Sunday, December 3, 2017

I measure every Grief I meet
With narrow, probing, eyes –– 
I wonder if It weighs like Mine –– 
Or has an Easier size.

I wonder if They bore it long ––
Or did it just begin –– 
I could not tell the Date of Mine ––
It feels so old a pain –– 

I wonder if it hurts to live –– 
And if They have to try –– 
And whether –– could They choose between –– 
It would not be –– to die –– 

I note that Some –– gone patient long –– 
At length, renew their smile ––  
An imitation of a Light
That has so little Oil –– 

I wonder if when Years have piled ––  
Some Thousands –– on the Harm ––  
That hurt them early –– such a lapse
Could give them any Balm –– 

Or would they go on aching still
Through Centuries of Nerve –– 
Enlightened to a larger Pain ––  
In Contrast with the Love –– 

The Grieved –– are many –– I am told –– 
There is the various Cause ––  
Death –– is but one ––  and comes but once –– 
And only nails the eyes –– 

There’s Grief of Want –– and grief of Cold  ––  
A sort they call “Despair” ––  
There’s Banishment from native Eyes ––
In sight of Native Air ––  

And though I may not guess the kind ––  
Correctly –– yet to me
A piercing Comfort it affords
In passing Calvary ––  

To note the fashions –– of the Cross ––  
And how they’re mostly worn –– 
Still fascinated to presume
That Some –– are like my own ––

~ Emily Dickinson (1830-1886)


  1. I’m Nobody –– who are you?
    Are you Nobody too?
    Don’t tell!
    They’d banish us, you know.

    How dreary to be Somebody!
    How public –– like a frog –-
    To tell your name the livelong day ––
    To an admiring bog!

    ~ Emily Dickinson (1830-1886)


    I’m Dejected –– how are you?
    Are you Dejected too?
    Don’t tell!
    They’d never empathize, you know.

    How boring to be Normal!
    How like the Common Herd!
    To think and feel as others do ––
    Predictable –– mean –– absurd!

    ~ FT

    1. Someone should have told Wyndham Lewis that "Brevity is the soul of wit."

      Wndham, was indeed aptly named –– a decidedly WINDY sot of fellow.


      That is why I love Emily Dickinson so much. She often says more in six or eight succinct little lines than many of the great philosophers try to express in tomes of a thousand or more pages of turgid, tortured prose.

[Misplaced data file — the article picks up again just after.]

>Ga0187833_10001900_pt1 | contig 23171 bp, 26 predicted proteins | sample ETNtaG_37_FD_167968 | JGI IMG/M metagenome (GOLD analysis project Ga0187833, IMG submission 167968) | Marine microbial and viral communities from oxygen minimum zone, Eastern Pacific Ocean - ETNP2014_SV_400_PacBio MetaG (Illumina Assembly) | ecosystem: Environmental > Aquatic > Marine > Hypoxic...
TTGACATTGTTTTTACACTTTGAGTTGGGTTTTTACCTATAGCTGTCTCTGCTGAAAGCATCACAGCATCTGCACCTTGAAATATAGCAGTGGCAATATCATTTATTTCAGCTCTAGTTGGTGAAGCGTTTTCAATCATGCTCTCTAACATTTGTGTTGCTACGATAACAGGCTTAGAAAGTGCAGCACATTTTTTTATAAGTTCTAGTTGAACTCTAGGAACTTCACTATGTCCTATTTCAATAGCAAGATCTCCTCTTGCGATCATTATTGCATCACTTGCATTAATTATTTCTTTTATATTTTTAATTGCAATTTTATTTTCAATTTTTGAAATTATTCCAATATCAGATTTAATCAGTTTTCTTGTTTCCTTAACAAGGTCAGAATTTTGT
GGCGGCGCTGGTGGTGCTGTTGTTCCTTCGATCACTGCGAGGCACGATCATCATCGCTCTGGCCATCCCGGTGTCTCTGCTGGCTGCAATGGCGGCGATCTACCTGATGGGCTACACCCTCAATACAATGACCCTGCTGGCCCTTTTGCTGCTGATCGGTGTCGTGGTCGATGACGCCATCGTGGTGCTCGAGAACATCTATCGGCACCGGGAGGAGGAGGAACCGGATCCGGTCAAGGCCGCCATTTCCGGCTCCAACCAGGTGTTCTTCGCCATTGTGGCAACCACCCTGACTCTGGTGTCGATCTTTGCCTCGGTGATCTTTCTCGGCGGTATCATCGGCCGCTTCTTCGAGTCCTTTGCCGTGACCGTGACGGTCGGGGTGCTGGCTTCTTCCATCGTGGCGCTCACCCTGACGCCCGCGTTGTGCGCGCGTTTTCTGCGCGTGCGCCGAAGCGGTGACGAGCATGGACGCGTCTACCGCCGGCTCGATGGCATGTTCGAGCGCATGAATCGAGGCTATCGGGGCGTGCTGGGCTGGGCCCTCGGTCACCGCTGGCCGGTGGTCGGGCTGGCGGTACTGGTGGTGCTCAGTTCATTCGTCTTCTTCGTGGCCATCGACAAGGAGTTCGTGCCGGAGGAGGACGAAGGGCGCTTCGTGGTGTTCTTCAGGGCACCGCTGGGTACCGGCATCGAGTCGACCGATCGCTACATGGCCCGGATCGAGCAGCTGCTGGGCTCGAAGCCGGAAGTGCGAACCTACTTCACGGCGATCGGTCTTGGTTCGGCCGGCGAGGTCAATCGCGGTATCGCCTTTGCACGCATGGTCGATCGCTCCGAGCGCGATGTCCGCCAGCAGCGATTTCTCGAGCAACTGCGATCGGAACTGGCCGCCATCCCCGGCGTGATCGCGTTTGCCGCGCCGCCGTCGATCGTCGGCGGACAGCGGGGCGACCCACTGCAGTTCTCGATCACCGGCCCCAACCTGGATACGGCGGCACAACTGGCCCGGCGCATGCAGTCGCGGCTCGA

Oddly enough, the poem of hers I chose to publish today happens to be one of the longest she ever penned –– by far.

  2. I reason, earth is short ––
    And anguish absolute ––
    And many hurt ––
    But what of that?

    I reason, we could die:
    The best vitality
    Cannot excel decay ––
    But what of that?

    I reason that in heaven
    Somehow, it will be even ––
    Some new equation given ––
    But what of that?

    Emily Dickinson (1830-1886)

  3. The Heart asks Pleasure first ––
    And then Excuse from Pain ––
    And then those ittle anodynes
    That deaden suffering.

    And then to go sleep ––
    And then –– if it should be ––
    Th Will of its Inquisitor ––
    The Liberty to die.

    ~ Emily Dickinson (1830-1886)

    1. This poem brought back memories of the final days of my mother, gone near 10 years and my father gone 1 year.

    2. I'm sorry if their lives ended in acute pain, Les.

      I'm afraid "we all come to a bad end" sooner or later.

      Only when was young did I ever consider death a preferable alternative to contiued existence. I'm most grateful to have learned how terribly wrong I was.

    3. Both were thankful for everything life sent their way. They both suffered in silence. I hope I am capable of their grace and understanding in my final days.

  4. We Can Never Go Back to Manderley Now

    Should I care if I get cancer
    In this wretched, troubled, world
    Where all seems swiftly headed towards the rocks?

    Since we live with devolution,
     Marred and poisoned with pollution
    Cancer gives us absolution,
     Since our kids don’t care enough to wear their socks.
    As towards The End we're whirling
    With flaming batons twirling,
    And last night's dinner hurling towards the rug

    And no one seems to notice
    As they take positions lotus
    To escape the awful bother,
    Despite demur from failing father,
    To remove the dreadful stench, at which they shrug

    And each, emaciated limb
    Grayish, pale, translucent, slim
    Flailing in St. Vitus' Dance
    Keeps death watchers in a trance
    As with dead, unseeing eyes they watch and long
    With fading final song for their ultimate demise
    I’d be grateful to have cancer
    It has given me an Answer
    In this wretched, troubled, world
    Where my life now lies unfurled
    Wherever I have travelled
    All behind me lies unravelled,
    And backward glances give me naught but shocks.
    As I see we’ve always headed towards the rocks.

    ~ FreeThinke

  5. "There is something terribly morbid in the modern sympathy with pain. One should sympathise with the colour, the beauty, the joy of life. The less said about life's sores the better."

    ~ Oscar Wilde - (1854-1900)

  6. Oscar Wilde wrote a manuscript, "De Profundis," that included his description of the pain he suffered as a result of his relationship with Lord Douglas. Perhaps Wilde wrote the above quote before his harrowing experiences in prison.

    1. I believe yiu are right. His "experience un prison" destroyed hum.

      "During his last year in prison, he wrote De Profundis (published posthumously in 1905), a long letter which discusses his spiritual journey through his trials, forming a dark counterpoint to his earlier philosophy of pleasure.

      Upon his release, he left immediately for France, never to return to Ireland or Britain. There he wrote his last work, The Ballad of Reading Gaol (1898), a long poem commemorating the harsh rhythms of prison life. He died destitute in Paris at the age of 46.
      - WIKI



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